KHOST PROVINCE, Afghanistan – It’s one of the worst-case scenarios on the battlefield. Some Soldiers have been seriously wounded and are losing blood. As each minute passes, their chances for survival lessen.
When they arrive at the airfield at Forward Operating Base Salerno it is important to get them into the hands of medical professionals as soon as possible.
In fact, doing so can literally mean the difference between life and death.
In order to accomplish that mission, the FOB Salerno Combat Support Hospital recently reached out for help and hosted an all-volunteer litter-bearer class.
“The purpose of this event is to make sure we have enough trained individuals to unload mass casualty patients from either a medical evacuation helicopter or field ambulance, and get them quickly and safely into the hospital,” said U.S. Army Staff Sgt. Ivan Montanez, a 35-year-old medical supply specialist and instructor for the litter-bearer class, 344th Combat Support Hospital. “We wanted to ensure that the Soldiers and Airmen who go out to help are trained up and ready to go.”
Earlier in the week a notification was sent via e-mail at FOB Salerno giving information about the class and asking for interested volunteers. By the time the class was ready to begin, more than 25 students had arrived to participate.
The training began outside of the hospital with a quick familiarization of a “rickshaw,” a two-wheeled, metal-framed, litter-bearing device designed to assist in the quick and safe transport of patients.
After seeing how the rickshaw is employed, the students were taken to a field ambulance where they were shown the proper procedures for unloading patients and placing them on a rickshaw.
The next bit of training took the students to the flight-line, where about ninety-percent of medical evacuation patients arrive.
After discussing proper safety techniques and necessary equipment, the students got some hands-on training practicing loading and unloading “patients” from rickshaws on and off an awaiting UH-60 Blackhawk helicopter.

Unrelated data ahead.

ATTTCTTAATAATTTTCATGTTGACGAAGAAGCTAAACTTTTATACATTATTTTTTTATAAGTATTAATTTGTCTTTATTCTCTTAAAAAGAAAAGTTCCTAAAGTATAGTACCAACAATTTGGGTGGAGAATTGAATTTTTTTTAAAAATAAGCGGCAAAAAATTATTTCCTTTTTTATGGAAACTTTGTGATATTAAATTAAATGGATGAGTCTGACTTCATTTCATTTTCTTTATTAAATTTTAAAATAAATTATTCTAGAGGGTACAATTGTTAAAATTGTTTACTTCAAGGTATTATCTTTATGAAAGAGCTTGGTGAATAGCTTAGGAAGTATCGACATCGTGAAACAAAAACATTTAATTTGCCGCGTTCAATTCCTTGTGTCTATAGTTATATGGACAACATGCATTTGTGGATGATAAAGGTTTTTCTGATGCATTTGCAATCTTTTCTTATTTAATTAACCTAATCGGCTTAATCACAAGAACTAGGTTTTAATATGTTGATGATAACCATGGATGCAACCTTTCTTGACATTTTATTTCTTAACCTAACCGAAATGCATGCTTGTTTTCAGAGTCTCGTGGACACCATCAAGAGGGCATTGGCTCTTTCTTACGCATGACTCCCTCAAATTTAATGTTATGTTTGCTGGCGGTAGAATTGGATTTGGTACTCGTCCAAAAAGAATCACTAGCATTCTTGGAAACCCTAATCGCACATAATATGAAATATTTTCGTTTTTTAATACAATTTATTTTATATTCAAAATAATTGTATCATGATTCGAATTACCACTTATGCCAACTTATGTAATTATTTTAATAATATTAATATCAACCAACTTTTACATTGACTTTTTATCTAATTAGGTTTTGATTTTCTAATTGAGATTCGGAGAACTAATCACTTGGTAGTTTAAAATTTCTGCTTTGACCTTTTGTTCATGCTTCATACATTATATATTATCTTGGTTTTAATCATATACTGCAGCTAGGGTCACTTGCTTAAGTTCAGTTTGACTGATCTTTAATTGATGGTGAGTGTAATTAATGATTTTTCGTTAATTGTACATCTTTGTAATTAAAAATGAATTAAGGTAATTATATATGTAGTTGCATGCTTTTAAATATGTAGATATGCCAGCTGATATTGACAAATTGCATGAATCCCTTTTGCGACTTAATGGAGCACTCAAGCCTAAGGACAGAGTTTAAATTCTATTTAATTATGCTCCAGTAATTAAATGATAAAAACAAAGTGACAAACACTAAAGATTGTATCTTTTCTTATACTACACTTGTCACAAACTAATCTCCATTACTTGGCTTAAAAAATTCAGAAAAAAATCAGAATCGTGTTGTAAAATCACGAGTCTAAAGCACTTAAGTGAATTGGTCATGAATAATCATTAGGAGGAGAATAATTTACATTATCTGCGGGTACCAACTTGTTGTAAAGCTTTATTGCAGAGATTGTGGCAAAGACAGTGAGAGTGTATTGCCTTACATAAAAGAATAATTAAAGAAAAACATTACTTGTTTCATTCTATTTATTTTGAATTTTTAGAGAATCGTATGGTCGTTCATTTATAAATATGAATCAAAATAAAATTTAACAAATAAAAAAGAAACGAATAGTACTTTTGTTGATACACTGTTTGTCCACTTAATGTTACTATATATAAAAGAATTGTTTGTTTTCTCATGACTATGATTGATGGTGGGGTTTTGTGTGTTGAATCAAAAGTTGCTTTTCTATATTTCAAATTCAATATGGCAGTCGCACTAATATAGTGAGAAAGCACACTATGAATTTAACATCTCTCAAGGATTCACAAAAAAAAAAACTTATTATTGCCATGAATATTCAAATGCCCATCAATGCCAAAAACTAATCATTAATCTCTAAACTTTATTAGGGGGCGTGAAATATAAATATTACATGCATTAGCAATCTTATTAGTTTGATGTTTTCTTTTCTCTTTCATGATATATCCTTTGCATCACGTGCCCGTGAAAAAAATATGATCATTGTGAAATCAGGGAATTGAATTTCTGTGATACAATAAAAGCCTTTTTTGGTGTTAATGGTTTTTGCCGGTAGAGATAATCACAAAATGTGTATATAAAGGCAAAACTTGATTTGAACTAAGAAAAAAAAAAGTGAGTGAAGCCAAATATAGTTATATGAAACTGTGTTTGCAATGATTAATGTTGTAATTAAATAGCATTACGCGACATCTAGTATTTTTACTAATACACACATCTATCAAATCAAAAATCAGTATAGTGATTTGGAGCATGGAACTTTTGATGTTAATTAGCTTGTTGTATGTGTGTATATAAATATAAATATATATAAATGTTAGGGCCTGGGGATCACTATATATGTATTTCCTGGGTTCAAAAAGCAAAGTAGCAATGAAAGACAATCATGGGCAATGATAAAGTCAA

Once the volunteers had a good understanding of the procedures, it was time to add an element of realism to the training.
The medevac helicopter started its engines and moved into its normal arrival position on the airfield. The students again took turns loading and unloading volunteer patients.
“I enjoyed the training tremendously,” said U.S. Army Spc. Terence R. Ellis, a 24-year-old preventative medical specialist from Washington, D.C., assigned to the 71st Medical Detachment, 344th CSH. “I learned how to properly unload patients and get them to the help they need. I now have a better understanding of everything from start to finish.”
According to Montanez, having more trained personnel will be a big benefit.
“Their service is very valuable,” said the Brentwood, N.Y., native. “When we have mass casualties and they show up, they will be a tremendous help. Even if we don’t need them for litter-bearers, we can still use them in some capacity. We can always use a helping hand.”
Although they are not obligated to help out in the future, the students seemed excited about learning the new skills and putting them to use when called upon.
“Now that I have this training I will be ready to help out when the next mass casualties come in,” said Ellis. “As soon as I hear the call, I’m going to find my way here and assist the medical staff in any way I can.”
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